Rogers City harbor may be dredged soon
ROGERS CITY – Dredging in Rogers City’s marina could begin in October, now that the city has received a permit from the state.
There’s just one catch: before the city can seek bids for the project, it needs the Michigan Department of Environmental Quality to fix a mistake, City Manager Mark Slown said. The city originally had included three locations for disposing the dredged-up sediment, one of which was an adjacent swimming beach. This idea was rejected, and the permit did not include an alternate disposal site.
“They disapproved the location by the beach because of the nature of the sediment found in the marina,” he said. “The DEQ really deemed that none of it’s really suitable to go on the beach.”
Originally, Slown and other city staff had hoped some of the sandy material that has washed into the marina entrance over the years could be used at Lakeside Park’s beach, he said. However, the sediment will be too mucky to use, and will be dumped on an inland spot near Lake Street. The city also would like to see a former landfill added as an alternate site.
Harbormaster Roger Wenzel said he expects to have the corrected permit by the end of the week. Once he does, the city can seek bids from dredging companies to remove about 8,000 cubic yards of sediment from the marina’s bottom.
Boaters in Rogers City’s marina can expect depths of eight feet in the channel, and seven to eight feet under most of the slips, Wenzel said. The plan is to dredge the channel and area around D dock to 10 feet.
Rogers City’s marina was one of 58 around the state to receive a piece of $20.96 million budgeted by Gov. Rick Snyder in March for emergency dredging, according to the Department of Natural Resources. The city has received a zero-match, $227,000 grant to mitigate the effects of record-low Lake Huron water levels. Alpena and Harrisville’s marinas both received grants as well. This will keep the marinas open to more boaters, especially those with deeper drafts.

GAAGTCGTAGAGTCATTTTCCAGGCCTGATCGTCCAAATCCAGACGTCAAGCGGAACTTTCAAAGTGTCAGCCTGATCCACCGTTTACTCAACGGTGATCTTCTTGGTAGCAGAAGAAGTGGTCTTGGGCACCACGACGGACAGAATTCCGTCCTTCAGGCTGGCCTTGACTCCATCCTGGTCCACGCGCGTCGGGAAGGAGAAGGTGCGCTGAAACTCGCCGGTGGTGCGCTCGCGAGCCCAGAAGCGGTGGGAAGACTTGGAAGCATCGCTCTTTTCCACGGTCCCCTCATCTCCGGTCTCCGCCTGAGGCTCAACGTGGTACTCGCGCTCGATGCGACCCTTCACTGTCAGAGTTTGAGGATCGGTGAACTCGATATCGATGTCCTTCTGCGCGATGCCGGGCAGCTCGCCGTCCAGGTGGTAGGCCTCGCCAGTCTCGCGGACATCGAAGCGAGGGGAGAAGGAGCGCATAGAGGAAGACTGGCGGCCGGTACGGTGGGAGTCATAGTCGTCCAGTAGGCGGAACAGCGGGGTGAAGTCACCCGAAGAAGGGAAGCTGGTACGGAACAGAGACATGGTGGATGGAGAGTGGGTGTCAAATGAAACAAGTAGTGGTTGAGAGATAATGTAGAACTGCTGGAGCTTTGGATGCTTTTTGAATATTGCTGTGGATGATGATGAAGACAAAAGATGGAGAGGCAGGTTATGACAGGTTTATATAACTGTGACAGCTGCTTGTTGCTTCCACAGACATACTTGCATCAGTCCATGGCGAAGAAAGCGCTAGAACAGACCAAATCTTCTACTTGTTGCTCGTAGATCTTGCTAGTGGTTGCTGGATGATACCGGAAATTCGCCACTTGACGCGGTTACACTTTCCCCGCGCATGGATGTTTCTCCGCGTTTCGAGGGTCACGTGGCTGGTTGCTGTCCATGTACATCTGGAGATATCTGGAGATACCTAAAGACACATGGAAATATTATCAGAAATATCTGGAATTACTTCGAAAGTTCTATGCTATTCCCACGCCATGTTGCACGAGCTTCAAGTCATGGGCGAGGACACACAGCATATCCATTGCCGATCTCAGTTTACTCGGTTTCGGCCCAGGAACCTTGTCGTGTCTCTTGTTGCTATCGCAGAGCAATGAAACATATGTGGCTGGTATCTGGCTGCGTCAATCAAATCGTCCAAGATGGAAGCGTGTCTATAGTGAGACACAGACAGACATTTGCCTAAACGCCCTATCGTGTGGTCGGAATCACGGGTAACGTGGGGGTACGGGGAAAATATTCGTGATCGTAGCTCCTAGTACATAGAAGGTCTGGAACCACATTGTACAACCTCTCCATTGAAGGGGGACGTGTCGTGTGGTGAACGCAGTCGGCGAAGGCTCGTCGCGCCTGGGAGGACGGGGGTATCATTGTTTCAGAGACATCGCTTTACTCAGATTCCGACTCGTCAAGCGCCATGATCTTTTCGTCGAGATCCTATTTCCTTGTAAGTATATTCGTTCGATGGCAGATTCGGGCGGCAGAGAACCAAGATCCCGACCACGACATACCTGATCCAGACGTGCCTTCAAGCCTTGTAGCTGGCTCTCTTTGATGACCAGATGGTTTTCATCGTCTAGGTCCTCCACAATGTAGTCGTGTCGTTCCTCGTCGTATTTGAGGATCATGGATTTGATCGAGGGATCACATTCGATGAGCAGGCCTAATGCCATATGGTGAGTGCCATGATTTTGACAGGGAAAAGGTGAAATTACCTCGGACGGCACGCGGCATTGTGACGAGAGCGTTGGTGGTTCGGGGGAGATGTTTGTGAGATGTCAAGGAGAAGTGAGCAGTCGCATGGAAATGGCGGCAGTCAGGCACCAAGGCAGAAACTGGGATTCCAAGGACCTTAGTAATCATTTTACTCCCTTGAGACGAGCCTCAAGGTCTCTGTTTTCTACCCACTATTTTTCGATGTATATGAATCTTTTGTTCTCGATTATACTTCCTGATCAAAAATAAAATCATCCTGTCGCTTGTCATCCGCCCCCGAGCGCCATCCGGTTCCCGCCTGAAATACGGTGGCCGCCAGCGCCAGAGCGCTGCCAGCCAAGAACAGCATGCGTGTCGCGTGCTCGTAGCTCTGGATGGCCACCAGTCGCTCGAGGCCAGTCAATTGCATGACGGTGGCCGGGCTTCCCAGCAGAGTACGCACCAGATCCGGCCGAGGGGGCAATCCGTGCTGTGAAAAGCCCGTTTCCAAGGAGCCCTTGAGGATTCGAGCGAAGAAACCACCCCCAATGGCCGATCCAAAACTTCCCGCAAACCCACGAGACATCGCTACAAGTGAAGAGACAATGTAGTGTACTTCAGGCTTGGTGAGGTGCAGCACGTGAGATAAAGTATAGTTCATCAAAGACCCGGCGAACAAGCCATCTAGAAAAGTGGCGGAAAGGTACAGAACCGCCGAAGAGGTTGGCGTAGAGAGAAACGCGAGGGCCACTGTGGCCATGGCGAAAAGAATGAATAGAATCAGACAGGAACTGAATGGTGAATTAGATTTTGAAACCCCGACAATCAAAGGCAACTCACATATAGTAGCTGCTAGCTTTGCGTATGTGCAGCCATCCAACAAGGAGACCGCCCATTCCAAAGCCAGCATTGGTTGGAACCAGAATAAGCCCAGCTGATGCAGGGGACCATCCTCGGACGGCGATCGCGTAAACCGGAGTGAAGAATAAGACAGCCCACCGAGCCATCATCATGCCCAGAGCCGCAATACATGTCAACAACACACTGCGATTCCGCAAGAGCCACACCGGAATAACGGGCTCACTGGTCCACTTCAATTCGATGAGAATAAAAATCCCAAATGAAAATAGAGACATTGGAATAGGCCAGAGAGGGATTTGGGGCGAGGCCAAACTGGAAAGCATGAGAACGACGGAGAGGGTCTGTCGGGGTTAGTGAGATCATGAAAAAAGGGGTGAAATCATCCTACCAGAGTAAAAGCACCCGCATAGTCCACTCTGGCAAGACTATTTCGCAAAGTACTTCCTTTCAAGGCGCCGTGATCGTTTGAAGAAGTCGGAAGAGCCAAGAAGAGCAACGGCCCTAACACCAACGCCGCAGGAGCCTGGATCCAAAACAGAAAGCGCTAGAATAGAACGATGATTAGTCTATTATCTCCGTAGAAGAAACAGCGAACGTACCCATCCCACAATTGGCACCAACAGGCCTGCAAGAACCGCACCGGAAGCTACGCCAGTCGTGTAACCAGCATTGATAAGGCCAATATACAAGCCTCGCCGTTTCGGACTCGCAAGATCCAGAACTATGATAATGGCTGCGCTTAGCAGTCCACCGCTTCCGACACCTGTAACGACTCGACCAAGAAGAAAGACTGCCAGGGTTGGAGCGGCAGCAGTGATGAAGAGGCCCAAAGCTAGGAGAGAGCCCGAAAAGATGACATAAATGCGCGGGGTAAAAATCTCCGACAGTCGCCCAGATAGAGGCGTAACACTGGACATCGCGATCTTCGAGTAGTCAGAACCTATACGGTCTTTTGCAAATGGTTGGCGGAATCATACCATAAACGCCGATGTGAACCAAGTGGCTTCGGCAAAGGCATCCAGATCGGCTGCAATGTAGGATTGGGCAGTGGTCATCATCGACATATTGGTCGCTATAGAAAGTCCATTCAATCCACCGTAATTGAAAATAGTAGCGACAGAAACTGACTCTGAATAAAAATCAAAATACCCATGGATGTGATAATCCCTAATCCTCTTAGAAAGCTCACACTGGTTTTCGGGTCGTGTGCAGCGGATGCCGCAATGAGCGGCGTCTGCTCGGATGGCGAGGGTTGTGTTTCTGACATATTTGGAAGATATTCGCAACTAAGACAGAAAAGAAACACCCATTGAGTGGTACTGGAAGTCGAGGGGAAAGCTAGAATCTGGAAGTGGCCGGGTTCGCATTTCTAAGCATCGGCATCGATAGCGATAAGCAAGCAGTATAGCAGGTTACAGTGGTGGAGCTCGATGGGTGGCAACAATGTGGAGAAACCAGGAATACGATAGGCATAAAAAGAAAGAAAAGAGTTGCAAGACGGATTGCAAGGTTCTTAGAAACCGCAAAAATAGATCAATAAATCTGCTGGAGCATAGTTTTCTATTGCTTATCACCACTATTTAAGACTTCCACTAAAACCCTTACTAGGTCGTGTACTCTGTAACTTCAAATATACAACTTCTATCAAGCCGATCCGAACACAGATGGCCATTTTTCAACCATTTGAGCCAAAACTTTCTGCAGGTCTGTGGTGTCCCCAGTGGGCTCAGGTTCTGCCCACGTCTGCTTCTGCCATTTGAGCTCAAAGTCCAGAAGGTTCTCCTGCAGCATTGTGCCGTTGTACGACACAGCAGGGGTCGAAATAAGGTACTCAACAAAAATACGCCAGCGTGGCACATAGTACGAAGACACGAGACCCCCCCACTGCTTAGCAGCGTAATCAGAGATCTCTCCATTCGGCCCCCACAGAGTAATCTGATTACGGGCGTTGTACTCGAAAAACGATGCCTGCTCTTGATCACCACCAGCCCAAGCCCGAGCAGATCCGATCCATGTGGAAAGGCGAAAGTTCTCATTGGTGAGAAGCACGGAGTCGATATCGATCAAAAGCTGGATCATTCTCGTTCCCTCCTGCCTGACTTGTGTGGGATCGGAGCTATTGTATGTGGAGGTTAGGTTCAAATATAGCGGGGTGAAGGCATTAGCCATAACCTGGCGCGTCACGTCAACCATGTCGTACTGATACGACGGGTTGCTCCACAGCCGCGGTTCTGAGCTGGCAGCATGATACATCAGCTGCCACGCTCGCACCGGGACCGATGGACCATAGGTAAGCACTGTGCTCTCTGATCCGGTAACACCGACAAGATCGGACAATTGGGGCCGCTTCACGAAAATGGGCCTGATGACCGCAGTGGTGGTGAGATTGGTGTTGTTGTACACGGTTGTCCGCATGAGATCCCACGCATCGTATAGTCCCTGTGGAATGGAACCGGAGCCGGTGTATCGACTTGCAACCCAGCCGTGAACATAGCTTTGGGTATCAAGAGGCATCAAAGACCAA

While Rogers City appreciates the emergency funds, it’s only enough to dredge about 40 percent of the marina, Slown said. He’s hoping the city can use money other communities didn’t need.
Originally, city and state officials hoped these various dredging projects could be done in time for the 2013 boating season. Slown called these hopes “pretty optimistic,” especially considering the usual 90-day wait period for a dredging permit.
“That was going to put us into the middle of the boating season before that was done anyway, which is exactly what happened,” he said. “It did take longer, and we didn’t want to do dredging during the boating season, it would’ve been a disaster.”
Great Lakes water levels have rebounded since their mid-winter slump, with Lakes Michigan and Huron averaging at 577.69 feet above chart datum in August, according to Great Lakes Environmental Research Laboratory data.